Former governor general and special rapporteur David Johnston defended his decision against initiating a public inquiry into foreign interference in Canadian politics.
The move has drawn criticism from opposition parties, including Member of Parliament John Nater from Perth-Wellington, who expressed disappointment and stressed the need for answers to address the numerous allegations.
Expressing his frustration with the handling of the matter by the Prime Minister, Nater criticized the lack of transparency and deflection of responsibility, saying "I'm exceptionally angry and upset with how the Prime Minister has handled this. He has deflected, pushed things to the side, and failed to be transparent with parliamentarians, and with Canadians. Frustrating and angering to Canadians across the country."
"It's unfortunate. Canadians, the House of Commons, and the Procedures of the House Affairs Committee have advocated for a public inquiry. We need answers, as there's so many allegations that haven't been addressed. We need an inquiry led by an independent judicial officer. Unfortunate that wasn't the proposal made" Nater added.
Highlighting the impact on individuals like Wellington-Halton Hills MP Michael Chong, Nater emphasized the importance of advocating for human rights and protecting those who may not have the ability to address issues at the national level. He stated, "When we're fighting for these rights, we're also fighting for these people that may not have the ability to take charge at the national level."
Nater further raised concerns about the breakdown in the intelligence sharing system, questioning what intelligence was gathered, when, who received it, and where the breakdowns occurred. He noted allegations that certain ministers did not have access to specific email accounts to receive intelligence and suggested a lack of timely information sharing.
Nater used the case of Chong as an example of someone who was targeted for two years without being aware of it, illustrating the need for change in addressing such situations.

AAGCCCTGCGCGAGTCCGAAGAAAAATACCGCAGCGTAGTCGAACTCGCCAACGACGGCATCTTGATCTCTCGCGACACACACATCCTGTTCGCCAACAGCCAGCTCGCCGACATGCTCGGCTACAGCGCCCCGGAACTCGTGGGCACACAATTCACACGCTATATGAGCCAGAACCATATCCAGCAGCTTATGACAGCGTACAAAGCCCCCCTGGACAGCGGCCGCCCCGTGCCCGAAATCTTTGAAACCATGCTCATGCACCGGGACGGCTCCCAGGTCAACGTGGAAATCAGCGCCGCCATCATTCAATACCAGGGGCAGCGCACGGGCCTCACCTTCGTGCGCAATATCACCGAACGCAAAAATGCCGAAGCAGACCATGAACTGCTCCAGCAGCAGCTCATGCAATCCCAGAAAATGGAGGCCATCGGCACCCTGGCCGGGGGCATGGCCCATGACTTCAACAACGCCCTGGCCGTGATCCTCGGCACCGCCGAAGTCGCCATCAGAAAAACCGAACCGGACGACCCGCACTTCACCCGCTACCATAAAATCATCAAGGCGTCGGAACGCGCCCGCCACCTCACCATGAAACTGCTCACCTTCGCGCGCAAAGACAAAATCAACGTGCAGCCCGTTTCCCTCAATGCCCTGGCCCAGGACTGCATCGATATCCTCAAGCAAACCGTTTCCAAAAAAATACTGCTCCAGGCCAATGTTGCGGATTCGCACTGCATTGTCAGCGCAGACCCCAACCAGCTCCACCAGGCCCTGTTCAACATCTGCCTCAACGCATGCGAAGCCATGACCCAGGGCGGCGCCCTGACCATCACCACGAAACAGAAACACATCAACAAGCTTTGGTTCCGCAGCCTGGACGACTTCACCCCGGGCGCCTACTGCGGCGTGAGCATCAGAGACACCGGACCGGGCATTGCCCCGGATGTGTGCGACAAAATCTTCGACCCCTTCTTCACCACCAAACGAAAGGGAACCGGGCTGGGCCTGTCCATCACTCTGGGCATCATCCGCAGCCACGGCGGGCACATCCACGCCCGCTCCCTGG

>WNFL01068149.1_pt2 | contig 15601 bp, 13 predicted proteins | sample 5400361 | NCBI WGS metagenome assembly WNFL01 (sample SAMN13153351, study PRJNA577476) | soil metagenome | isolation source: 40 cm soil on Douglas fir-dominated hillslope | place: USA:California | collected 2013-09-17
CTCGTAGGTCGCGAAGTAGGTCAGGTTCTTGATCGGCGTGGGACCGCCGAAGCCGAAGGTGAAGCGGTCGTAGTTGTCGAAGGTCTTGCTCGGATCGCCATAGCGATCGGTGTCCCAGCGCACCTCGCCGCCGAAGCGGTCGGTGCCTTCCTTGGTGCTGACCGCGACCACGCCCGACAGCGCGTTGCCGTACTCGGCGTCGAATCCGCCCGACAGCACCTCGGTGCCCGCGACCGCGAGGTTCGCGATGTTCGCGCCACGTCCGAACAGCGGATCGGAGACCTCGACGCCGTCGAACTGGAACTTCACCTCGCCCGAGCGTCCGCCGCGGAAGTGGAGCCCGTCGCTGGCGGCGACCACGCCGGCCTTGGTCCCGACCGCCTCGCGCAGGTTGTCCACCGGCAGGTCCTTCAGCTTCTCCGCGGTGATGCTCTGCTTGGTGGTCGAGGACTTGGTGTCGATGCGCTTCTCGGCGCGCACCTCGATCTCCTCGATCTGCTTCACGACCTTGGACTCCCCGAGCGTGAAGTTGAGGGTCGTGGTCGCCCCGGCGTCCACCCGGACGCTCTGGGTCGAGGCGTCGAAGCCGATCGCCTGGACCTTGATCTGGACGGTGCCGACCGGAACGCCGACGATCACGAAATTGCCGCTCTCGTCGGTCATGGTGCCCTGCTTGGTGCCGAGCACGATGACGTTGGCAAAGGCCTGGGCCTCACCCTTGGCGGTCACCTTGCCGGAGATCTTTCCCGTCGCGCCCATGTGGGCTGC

Nater says that the Procedure and House Affairs Committee will continue studying the issue, with an emergency meeting scheduled for Thursday, May 25. He hoped to call David Johnston before the committee, as well as different ministers, CSIS officials, and foreign affairs officials, to push for answers. Nater acknowledged the limitations in sharing certain information for security reasons but emphasized the importance of an independent judicial inquiry that could provide reassurance to Canadians ahead of the upcoming election.
In his report, Johnston explained that a public inquiry would not be effective due to the sensitive and classified nature of the information involved. He highlighted the risks associated with disclosing classified intelligence publicly, even if redacted.
Johnston acknowledged the challenge of balancing transparency with the need to protect classified intelligence and suggested reevaluating the classification process and communication of foreign interference issues with the public. He also discouraged leaks of classified information, stating that encouraging such actions would undermine the security apparatus and should be addressed through democratic institutions.
Despite the decision against a public inquiry, Johnston assured that the challenges in managing foreign influence would be addressed through public hearings in the next five months, with the goal of making recommendations for improving the system.